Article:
Haitians in Kansas City offer prayers for all who suffer


Some 50 Catholic Haitian-Americans came to pray on the Jan. 12 anniversary of the earthquake that devastated their already devastated home island nation.

But they didn’t come to pray only for themselves and Haiti.

“We want to bring everything to the altar,” said Vesnel Francois, leader of the community that organized the special Mass at St. Anthony Parish in Kansas City Mo., as he also lead prayers for recent victims of disasters all over the world — 2001 terrorist attack victims, the 2004 Indian Ocean tsunami victims, the 2005 victims of Hurricane Katrina, the 2010 victims of the Indonesian tsunami, and the 2011 victims of flooding in Queensland, Australia, which was happening as they prayed.

If there is one thing that the people of Haiti understand, he said, it is suffering.

“The purpose is to remember we are all connected,” Francois said. “Today, we pay tribute to those who are suffering not only in Haiti, but to all who have died in disasters that happen at any time.”

The Mass they celebrated that evening was a symbolic funeral, even though there is yet no end to the suffering in Haiti.

An empty casket, loaned by Passantino Brothers Funeral Home, was draped in a Haitian flag, then covered with a white burial cloth, symbolizing all the some 250,000 who died within seconds of the earthquake, and in the year following from diseases including a cholera epidemic.

“In solidarity with our sisters and brothers in Haiti who died, and in solidarity with all who are still suffering with the lack of basic necessities, we offer our Eucharistic prayer,” said Benedictine Father Brendan Helbing, associate pastor of the parish, as he blessed the casket.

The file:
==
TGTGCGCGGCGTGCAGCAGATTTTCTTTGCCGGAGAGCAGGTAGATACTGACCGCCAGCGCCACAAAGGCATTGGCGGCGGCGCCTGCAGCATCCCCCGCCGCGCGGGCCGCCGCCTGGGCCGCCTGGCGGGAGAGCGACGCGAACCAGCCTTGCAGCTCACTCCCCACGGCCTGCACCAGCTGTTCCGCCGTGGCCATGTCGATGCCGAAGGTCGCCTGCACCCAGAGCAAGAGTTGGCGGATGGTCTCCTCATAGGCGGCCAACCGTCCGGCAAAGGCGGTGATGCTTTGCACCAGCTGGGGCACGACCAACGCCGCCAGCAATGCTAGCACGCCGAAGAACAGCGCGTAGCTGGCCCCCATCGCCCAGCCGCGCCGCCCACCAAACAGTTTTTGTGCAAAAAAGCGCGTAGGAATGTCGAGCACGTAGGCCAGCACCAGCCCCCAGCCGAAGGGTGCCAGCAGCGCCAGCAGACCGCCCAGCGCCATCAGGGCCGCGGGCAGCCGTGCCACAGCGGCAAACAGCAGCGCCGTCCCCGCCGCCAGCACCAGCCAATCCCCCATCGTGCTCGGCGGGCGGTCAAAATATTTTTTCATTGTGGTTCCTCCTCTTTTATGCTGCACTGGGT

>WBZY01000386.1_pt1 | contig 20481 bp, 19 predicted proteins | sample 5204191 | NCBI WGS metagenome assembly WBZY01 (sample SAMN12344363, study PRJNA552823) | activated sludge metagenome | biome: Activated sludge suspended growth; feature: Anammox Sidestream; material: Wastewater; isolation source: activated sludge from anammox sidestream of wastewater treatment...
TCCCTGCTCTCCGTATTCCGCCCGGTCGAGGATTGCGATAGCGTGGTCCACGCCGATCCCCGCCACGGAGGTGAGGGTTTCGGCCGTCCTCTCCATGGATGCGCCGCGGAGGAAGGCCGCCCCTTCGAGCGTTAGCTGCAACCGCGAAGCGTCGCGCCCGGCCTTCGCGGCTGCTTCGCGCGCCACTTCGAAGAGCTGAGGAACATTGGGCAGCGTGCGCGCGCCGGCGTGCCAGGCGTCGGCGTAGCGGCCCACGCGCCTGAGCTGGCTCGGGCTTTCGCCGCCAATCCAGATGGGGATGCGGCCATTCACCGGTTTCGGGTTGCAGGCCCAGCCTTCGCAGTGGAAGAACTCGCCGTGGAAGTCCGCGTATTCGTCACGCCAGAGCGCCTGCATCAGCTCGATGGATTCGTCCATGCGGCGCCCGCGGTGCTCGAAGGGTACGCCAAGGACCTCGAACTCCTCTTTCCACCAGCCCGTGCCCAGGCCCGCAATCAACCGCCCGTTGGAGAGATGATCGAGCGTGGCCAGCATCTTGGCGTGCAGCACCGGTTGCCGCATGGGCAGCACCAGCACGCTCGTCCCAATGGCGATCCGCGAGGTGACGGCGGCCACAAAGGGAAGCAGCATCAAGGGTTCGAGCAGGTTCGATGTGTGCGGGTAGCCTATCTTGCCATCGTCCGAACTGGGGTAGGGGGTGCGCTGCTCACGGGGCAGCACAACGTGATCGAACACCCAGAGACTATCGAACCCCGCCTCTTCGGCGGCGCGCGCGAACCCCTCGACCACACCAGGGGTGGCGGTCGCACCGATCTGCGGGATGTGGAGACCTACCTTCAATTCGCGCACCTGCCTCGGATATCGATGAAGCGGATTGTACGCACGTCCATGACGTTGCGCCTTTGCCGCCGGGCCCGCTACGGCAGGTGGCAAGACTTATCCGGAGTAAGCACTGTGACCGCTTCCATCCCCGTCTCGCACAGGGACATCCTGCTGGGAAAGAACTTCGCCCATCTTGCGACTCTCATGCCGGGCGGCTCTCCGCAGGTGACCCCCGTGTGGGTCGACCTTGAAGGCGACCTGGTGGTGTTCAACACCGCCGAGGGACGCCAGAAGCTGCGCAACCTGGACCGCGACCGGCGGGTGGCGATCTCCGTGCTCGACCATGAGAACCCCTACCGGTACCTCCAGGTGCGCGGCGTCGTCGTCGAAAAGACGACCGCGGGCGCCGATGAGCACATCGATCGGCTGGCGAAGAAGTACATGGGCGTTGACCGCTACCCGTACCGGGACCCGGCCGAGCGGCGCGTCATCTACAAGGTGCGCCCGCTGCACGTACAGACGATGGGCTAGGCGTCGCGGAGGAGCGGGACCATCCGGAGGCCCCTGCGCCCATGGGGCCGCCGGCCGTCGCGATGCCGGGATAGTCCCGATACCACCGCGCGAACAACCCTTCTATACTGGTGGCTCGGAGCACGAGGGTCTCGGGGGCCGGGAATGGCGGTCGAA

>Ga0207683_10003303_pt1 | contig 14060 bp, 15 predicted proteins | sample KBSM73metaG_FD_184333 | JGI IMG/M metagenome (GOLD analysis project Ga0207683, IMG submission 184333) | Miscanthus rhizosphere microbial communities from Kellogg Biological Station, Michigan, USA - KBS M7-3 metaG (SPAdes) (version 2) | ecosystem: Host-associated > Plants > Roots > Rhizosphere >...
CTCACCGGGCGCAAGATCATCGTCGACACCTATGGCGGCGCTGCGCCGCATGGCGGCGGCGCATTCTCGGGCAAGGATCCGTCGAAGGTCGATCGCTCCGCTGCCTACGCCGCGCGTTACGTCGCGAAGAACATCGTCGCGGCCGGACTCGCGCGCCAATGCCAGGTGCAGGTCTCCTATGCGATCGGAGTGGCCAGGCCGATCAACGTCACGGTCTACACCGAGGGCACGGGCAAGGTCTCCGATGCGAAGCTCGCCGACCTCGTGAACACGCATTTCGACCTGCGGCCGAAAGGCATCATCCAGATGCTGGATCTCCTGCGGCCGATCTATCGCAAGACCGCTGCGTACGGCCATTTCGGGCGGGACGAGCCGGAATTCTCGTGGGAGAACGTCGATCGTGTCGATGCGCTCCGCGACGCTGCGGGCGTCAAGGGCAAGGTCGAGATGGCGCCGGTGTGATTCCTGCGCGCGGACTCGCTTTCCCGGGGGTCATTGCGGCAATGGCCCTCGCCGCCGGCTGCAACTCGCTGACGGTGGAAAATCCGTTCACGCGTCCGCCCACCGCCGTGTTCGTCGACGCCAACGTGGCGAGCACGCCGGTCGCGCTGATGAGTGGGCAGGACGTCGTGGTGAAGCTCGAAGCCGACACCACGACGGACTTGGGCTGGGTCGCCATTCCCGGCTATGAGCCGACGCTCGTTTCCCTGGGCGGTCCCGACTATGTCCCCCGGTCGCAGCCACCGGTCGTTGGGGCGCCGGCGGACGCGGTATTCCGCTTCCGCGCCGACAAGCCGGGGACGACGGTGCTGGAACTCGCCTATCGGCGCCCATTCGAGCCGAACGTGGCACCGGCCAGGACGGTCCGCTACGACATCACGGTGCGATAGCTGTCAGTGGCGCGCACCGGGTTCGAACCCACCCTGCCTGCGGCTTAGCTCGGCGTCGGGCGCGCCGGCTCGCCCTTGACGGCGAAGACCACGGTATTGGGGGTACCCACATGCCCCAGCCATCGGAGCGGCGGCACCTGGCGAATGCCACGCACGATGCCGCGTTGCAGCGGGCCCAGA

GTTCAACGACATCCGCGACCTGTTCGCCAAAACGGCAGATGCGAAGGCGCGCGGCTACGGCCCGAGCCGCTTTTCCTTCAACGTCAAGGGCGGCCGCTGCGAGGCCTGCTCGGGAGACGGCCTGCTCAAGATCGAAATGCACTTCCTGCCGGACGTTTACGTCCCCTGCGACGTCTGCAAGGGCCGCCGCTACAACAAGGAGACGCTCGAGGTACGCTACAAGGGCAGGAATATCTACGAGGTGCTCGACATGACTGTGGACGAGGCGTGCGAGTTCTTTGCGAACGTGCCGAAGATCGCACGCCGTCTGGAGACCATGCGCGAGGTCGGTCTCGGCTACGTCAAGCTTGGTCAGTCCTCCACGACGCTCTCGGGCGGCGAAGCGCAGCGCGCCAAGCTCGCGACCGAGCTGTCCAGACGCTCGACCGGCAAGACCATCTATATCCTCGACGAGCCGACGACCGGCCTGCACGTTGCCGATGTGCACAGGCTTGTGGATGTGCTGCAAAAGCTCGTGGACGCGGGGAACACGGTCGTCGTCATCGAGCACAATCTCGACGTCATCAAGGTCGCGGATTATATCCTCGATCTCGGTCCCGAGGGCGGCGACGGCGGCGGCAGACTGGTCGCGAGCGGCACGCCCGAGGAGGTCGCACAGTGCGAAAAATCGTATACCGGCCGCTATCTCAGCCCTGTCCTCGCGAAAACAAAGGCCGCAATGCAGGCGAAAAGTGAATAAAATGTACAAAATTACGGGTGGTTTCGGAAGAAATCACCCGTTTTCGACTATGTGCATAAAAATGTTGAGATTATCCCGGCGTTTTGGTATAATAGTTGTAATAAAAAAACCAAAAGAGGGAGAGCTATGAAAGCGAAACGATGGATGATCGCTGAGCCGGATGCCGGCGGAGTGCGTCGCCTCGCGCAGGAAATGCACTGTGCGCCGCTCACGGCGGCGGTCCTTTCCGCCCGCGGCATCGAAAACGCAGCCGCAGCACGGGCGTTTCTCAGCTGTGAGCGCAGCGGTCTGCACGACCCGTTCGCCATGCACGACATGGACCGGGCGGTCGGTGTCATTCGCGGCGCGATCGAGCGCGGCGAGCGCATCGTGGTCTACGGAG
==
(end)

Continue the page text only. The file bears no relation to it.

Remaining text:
In his homily, he reminded the congregation that came through snow on a bitterly cold Wednesday night, that the celebration was more about life than death.

Telling a fable of Death, “born female and fully grown millions of years ago,” Father Helbing spoke of how Death lived a lonely life, watching everything die that she touched, until one day she saw a man on a cross, his eyes calling her forward.

“Death touched his cheek, and like all before him, he closed his eyes and became lifeless and cold,” Father Brendan said.

Death watched the man being taken down from the cross, cradled in his mother’s arms, then taken to a tomb in a cave.

Just before a huge stone was rolled to seal the cave, Death slipped inside.

On the following Sunday, some women went to the cave to attend the body. Neither the man, nor Death was inside, Father Brendan said.

“Since that Sunday, all who look at Death through the eyes of faith now look at it differently,” he said. “They know that love is life, and Death is the doorway to eternal life.”

Following the Mass, Francois told The Catholic Key that the situation in Haiti one year later is just as desperate as it was a year ago, despite a massive outpouring of support from around the world.

Hundreds of thousands are homeless, living in tent cities or in shelters built of whatever material they can find. Preventable diseases are rampant, Francois said, and there is virtually no government infrastructure to direct relief efforts.

“We failed to take advantage of this moment to unite the country and to use the ‘reset’ button to build something better,” Francois said. “Because of the lack of leadership, the humanitarian efforts around the world have had little effect. People are still fighting to survive.”

Francois said that Haiti’s problem isn’t just poverty.

“It is a matter of trust and leadership,” he said. “That is why we turn to the church. The church doesn’t have to do business as usual. We need to put faith in action, and we believe we can go through this and progress.

“We need your help, but nothing replaces your prayer to give strength to men, women and children, who are living everyday in uncertainty,” he said.

Vesnel Francois has co-founded the Lambdi Group to help parishes in the United States directly assist parishes in Haiti and provide other relief to Haiti. He can be contacted at [email protected].

Printed with permission from The Catholic Key, newspaper for the Diocese of Kansas City, Mo.

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